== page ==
Just a few years ago I would never have considered putting a big joint on the BBQ, scared of serving serving raw meat, that fear meant I stuck to a wide range of burgers, joints of chicken and colourful kebabs.
Don’t get me wrong I have been pretty vocal on this blog about I love for burgers and kebabs and am not unadverturous with fish on the BBQ , Mediterranean vegetables like courgettes and peppers char beautifully on the grill and most vegetables will cook well wrapped in foil with seasoning and water. even obscure ingredients like liver have found their way onto the BBQ grills.
However I hope many people are familiar with the scramble to find extra food to feed as a mammonth BBQ constructed by a zealous firestarter. Running to the shop for extra food just not wanting to let the coals go to waste. I have always looked with envy at those American and European BBQs with whole joints of meat that can give plenty of tasty leftovers.
A few years ago the first joints went the BBQ first started in the oven and finished on the BBQ . Later the whole cooking took place on the BBQ, ribs of beef , racks of pork ribs & legs of lamb but still careful that joints could cook over the grill. You need joints that are thin enough to cook fairly quickly and ideally with some bone running through to conduct the heat so you end up with tender cooked meat on the inside and gentle , and I emphasise gentle chargrilling on the outside
Our current BBQ is a Weber Charcoal Grill with a lid , this gives the opportunity to experiment with a whole other level of BBQing , using indirect heat. In direct grilling the more common method food is grilled directly over hot coals, with indirect grilling, once hot coals are pushed to the sides of the BBQ (held back in cages if available) . The meat grills on the space above the parted red (white hot) sea of coals. You need to place a a tray filled with water underneath the meat to catch drippings add moisture. You can also add another with a tray of wood chips soaking in water to create a smoke . The combination of these two trays means once the lid is closed ( making sure vents are open) you have a smoky broiling atmosphere that will slow cook joints of meat for hours , literally you can continue to add coals if you want to cook say a whole suckling pig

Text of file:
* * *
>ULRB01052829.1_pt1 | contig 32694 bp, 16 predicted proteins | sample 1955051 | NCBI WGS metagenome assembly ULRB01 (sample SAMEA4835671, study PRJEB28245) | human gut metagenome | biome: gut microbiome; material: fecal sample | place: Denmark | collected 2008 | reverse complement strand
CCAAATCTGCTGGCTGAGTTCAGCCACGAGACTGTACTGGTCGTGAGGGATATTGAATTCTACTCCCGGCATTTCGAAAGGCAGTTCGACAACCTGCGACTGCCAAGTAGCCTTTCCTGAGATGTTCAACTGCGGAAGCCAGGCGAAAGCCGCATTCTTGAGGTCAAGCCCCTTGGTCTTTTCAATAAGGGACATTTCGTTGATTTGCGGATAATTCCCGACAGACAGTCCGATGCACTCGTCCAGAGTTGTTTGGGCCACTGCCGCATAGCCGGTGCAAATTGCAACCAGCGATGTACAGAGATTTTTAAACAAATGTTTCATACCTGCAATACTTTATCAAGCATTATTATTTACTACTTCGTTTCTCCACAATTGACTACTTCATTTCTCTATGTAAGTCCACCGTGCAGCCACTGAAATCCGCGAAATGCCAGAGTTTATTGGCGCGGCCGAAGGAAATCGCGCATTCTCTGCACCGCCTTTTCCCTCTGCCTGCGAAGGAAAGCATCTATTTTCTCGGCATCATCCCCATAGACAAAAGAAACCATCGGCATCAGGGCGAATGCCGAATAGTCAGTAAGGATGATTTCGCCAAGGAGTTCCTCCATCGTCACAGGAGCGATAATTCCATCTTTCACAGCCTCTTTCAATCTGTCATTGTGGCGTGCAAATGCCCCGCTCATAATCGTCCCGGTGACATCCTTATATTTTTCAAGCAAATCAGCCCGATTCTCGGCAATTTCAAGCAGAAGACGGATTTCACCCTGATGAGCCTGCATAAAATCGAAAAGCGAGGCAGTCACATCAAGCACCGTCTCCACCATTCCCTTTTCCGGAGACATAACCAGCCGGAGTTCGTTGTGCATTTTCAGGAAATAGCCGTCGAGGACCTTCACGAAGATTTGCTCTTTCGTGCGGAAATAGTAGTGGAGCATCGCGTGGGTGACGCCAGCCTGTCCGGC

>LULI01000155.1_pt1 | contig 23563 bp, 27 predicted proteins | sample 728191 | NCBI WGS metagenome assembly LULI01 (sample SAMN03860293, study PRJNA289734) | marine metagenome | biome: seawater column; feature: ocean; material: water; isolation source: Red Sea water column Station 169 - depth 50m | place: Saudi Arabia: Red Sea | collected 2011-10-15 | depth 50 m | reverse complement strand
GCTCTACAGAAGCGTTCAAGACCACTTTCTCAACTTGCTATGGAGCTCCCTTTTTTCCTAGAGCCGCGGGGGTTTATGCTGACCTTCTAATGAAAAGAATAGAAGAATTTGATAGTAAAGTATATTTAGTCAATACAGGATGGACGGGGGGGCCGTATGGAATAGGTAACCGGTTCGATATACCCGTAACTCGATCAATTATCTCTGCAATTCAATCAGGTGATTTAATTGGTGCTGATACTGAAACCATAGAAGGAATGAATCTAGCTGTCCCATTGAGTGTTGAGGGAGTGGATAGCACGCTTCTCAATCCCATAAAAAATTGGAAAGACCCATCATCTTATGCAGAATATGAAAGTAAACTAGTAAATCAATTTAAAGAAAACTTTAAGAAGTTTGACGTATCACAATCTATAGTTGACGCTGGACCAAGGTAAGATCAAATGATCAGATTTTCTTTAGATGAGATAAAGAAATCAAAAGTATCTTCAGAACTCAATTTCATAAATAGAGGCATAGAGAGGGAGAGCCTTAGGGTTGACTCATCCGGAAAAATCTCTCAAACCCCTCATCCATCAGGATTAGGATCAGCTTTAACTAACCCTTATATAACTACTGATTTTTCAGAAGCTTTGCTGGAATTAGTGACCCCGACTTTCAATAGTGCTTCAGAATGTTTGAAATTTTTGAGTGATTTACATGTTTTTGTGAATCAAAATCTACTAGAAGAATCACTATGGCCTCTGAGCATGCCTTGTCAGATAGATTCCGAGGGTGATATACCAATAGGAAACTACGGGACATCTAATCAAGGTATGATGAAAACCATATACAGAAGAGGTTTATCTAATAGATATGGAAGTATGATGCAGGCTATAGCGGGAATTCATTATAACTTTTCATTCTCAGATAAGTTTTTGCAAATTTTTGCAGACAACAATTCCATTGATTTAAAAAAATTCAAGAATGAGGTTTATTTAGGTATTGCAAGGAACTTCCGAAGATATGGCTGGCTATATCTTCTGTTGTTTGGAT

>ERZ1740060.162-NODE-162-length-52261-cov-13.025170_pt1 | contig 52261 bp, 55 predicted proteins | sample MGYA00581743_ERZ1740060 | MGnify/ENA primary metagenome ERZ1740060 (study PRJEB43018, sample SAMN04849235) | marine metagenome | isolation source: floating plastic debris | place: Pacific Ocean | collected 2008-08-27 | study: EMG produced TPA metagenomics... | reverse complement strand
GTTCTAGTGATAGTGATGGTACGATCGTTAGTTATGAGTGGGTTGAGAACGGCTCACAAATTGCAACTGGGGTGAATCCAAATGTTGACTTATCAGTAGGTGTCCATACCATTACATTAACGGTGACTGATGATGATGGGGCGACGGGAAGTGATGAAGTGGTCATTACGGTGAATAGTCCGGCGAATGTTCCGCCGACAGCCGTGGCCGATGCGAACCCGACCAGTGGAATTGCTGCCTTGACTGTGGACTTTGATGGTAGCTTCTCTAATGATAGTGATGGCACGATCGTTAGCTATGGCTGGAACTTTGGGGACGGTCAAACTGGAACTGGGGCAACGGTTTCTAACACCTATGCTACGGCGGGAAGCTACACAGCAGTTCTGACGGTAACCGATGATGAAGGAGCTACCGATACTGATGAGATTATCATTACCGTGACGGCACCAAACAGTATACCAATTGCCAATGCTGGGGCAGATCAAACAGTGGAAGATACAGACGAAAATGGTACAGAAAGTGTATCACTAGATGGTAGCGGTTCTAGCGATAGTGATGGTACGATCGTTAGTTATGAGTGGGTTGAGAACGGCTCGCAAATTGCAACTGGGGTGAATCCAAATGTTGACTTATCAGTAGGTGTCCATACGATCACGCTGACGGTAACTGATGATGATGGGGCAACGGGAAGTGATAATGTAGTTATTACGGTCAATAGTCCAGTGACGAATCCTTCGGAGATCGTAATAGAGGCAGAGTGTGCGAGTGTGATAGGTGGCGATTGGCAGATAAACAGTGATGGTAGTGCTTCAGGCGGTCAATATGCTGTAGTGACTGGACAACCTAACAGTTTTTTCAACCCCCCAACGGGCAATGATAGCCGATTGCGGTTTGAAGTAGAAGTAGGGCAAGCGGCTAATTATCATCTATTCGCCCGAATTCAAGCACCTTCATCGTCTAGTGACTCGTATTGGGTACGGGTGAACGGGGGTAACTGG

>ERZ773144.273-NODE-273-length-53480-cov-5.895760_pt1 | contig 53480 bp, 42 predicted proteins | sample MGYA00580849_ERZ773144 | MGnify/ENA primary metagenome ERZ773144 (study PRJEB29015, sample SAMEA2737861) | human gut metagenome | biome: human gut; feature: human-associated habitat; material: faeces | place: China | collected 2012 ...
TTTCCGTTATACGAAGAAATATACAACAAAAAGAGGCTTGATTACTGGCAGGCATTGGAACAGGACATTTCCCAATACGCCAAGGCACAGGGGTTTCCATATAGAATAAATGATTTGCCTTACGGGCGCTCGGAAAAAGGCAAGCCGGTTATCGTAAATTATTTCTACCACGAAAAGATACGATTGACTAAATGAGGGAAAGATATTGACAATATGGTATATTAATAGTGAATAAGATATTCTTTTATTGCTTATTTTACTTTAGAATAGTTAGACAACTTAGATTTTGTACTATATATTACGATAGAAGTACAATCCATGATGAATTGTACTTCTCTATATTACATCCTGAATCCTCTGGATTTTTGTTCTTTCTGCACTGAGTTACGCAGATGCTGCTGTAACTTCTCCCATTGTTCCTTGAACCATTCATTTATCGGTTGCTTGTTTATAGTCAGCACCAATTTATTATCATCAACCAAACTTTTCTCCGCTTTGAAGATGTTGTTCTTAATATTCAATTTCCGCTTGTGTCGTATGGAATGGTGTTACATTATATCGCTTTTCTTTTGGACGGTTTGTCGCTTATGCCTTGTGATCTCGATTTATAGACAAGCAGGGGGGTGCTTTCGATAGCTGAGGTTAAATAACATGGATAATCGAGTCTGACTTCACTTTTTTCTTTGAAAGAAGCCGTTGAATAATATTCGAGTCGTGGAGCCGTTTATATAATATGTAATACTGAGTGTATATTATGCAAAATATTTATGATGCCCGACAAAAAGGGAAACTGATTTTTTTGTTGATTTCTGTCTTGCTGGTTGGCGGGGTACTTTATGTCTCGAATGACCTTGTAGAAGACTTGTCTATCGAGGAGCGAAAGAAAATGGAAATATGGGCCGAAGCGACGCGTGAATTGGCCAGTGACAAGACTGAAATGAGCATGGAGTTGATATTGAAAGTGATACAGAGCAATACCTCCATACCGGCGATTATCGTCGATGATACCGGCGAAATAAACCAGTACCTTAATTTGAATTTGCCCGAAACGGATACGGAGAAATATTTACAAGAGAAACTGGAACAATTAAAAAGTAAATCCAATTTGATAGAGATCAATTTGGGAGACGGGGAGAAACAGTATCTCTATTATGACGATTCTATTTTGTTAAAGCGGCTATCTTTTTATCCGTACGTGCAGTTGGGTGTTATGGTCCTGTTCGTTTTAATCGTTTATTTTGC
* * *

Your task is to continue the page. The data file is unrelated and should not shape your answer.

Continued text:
One of the best things about cooking in this way is once the BBQ is going & the lid is on and you don’t need to touch it, in fact the saying goes “If you’re looking you’re not cooking!”
Our other perfect addition for great BBQing is chimney for lighting this removes any anxiety in lighting a BBQ a little paper at the bottom, fill the metal tube with coals and light the bottom
This past weekend my lovely boyfreind spent Friday evening cooking a boned rolled shoulder of pork , rubbed with a mix of sea salt , fennel , black pepper and paprika, it was on the heat for two and half hours with a bowl of wood chips and nicely charring,not quite cracking but not far off , the meat was still moist tasty, the smoked flavour permeating the meat.
I promise there were plenty of salads with the meat , fresh tomatoes with thyme and sliced of smoked garlic and plenty of leftovers for sandwiches. The pork was so good I was dispatched back to the butcher on Saturday morning for more joints. I looked pretty strange while everyone put in their BBQ orders for steak and sausages, buying normally slow roasted or boiled joints-
BBQ Indirect Heat Two – Gammon
BBQ Indirect Heat Three – Smoked Beef Brisket